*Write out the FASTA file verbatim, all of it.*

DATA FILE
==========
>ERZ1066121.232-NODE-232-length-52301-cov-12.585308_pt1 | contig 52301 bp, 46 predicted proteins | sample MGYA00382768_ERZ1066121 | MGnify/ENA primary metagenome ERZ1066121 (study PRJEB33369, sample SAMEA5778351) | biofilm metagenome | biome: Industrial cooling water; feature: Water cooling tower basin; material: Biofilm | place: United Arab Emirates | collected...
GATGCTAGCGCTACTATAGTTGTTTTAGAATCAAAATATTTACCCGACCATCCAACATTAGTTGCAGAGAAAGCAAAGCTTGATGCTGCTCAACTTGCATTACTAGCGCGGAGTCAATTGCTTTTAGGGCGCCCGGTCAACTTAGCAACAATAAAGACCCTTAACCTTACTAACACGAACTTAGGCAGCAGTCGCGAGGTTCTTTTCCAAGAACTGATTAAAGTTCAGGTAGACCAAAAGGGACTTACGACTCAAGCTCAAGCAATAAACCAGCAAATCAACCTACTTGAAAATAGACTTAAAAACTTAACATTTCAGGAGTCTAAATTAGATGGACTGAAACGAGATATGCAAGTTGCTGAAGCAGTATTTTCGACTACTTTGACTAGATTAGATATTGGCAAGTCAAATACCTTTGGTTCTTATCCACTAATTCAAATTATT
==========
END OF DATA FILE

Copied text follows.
>ERZ1066121.232-NODE-232-length-52301-cov-12.585308_pt1 | contig 52301 bp, 46 predicted proteins | sample MGYA00382768_ERZ1066121 | MGnify/ENA primary metagenome ERZ1066121 (study PRJEB33369, sample SAMEA5778351) | biofilm metagenome | biome: Industrial cooling water; feature: Water cooling tower basin; material: Biofilm | place: United Arab Emirates | collected...
GATGCTAGCGCTACTATAGTTGTTTTAGAATCAAAATATTTACCCGACCATCCAACATTAGTTGCAGAGAAAGCAAAGCTTGATGCTGCTCAACTTGCATTACTAGCGCGGAGTCAATTGCTTTTAGGGCGCCCGGTCAACTTAGCAACAATAAAGACCCTTAACCTTACTAACACGAACTTAGGCAGCAGTCGCGAGGTTCTTTTCCAAGAACTGATTAAAGTTCAGGTAGACCAAAAGGGACTTACGACTCAAGCTCAAGCAATAAACCAGCAAATCAACCTACTTGAAAATAGACTTAAAAACTTAACATTTCAGGAGTCTAAATTAGATGGACTGAAACGAGATATGCAAGTTGCTGAAGCAGTATTTTCGACTACTTTGACTAGATTAGATATTGGCAAGTCAAATACCTTTGGTTCTTATCCACTAATTCAAATTATT